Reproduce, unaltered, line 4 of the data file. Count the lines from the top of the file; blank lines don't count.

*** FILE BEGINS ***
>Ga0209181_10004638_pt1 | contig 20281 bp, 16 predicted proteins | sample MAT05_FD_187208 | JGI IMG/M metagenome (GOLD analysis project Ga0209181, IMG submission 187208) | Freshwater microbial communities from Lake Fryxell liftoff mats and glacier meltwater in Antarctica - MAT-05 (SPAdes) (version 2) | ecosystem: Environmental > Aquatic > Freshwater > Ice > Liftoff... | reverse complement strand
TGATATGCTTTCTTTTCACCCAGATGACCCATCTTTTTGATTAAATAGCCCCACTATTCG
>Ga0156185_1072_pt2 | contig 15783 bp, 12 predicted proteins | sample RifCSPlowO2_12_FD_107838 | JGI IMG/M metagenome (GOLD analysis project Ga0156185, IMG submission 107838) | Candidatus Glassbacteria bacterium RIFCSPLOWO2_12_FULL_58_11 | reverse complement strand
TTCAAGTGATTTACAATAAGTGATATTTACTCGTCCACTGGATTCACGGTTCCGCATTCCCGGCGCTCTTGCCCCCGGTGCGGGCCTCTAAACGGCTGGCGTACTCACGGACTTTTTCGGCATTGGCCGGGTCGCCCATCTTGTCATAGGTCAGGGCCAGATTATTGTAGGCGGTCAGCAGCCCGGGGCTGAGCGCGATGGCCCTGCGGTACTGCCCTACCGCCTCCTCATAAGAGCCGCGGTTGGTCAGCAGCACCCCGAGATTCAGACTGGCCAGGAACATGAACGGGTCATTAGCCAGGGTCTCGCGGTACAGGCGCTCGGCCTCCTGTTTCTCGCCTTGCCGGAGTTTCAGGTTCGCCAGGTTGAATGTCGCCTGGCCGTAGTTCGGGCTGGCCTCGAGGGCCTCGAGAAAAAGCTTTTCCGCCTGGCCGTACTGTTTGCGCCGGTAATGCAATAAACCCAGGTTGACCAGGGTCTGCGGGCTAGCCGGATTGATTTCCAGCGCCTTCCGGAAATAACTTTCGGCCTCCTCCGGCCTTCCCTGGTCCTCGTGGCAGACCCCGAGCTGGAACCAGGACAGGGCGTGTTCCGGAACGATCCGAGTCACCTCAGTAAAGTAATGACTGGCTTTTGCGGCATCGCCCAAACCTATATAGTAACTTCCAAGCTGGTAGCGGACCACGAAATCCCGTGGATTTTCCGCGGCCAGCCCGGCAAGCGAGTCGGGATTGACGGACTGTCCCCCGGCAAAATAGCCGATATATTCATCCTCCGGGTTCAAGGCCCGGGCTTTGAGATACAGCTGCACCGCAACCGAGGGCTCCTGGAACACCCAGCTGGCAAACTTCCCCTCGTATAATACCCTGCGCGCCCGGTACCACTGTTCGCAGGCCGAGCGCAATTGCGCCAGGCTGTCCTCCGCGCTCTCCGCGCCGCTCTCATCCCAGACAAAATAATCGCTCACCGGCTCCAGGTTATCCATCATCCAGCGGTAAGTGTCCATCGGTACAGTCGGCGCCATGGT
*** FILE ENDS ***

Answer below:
TTCAAGTGATTTACAATAAGTGATATTTACTCGTCCACTGGATTCACGGTTCCGCATTCCCGGCGCTCTTGCCCCCGGTGCGGGCCTCTAAACGGCTGGCGTACTCACGGACTTTTTCGGCATTGGCCGGGTCGCCCATCTTGTCATAGGTCAGGGCCAGATTATTGTAGGCGGTCAGCAGCCCGGGGCTGAGCGCGATGGCCCTGCGGTACTGCCCTACCGCCTCCTCATAAGAGCCGCGGTTGGTCAGCAGCACCCCGAGATTCAGACTGGCCAGGAACATGAACGGGTCATTAGCCAGGGTCTCGCGGTACAGGCGCTCGGCCTCCTGTTTCTCGCCTTGCCGGAGTTTCAGGTTCGCCAGGTTGAATGTCGCCTGGCCGTAGTTCGGGCTGGCCTCGAGGGCCTCGAGAAAAAGCTTTTCCGCCTGGCCGTACTGTTTGCGCCGGTAATGCAATAAACCCAGGTTGACCAGGGTCTGCGGGCTAGCCGGATTGATTTCCAGCGCCTTCCGGAAATAACTTTCGGCCTCCTCCGGCCTTCCCTGGTCCTCGTGGCAGACCCCGAGCTGGAACCAGGACAGGGCGTGTTCCGGAACGATCCGAGTCACCTCAGTAAAGTAATGACTGGCTTTTGCGGCATCGCCCAAACCTATATAGTAACTTCCAAGCTGGTAGCGGACCACGAAATCCCGTGGATTTTCCGCGGCCAGCCCGGCAAGCGAGTCGGGATTGACGGACTGTCCCCCGGCAAAATAGCCGATATATTCATCCTCCGGGTTCAAGGCCCGGGCTTTGAGATACAGCTGCACCGCAACCGAGGGCTCCTGGAACACCCAGCTGGCAAACTTCCCCTCGTATAATACCCTGCGCGCCCGGTACCACTGTTCGCAGGCCGAGCGCAATTGCGCCAGGCTGTCCTCCGCGCTCTCCGCGCCGCTCTCATCCCAGACAAAATAATCGCTCACCGGCTCCAGGTTATCCATCATCCAGCGGTAAGTGTCCATCGGTACAGTCGGCGCCATGGT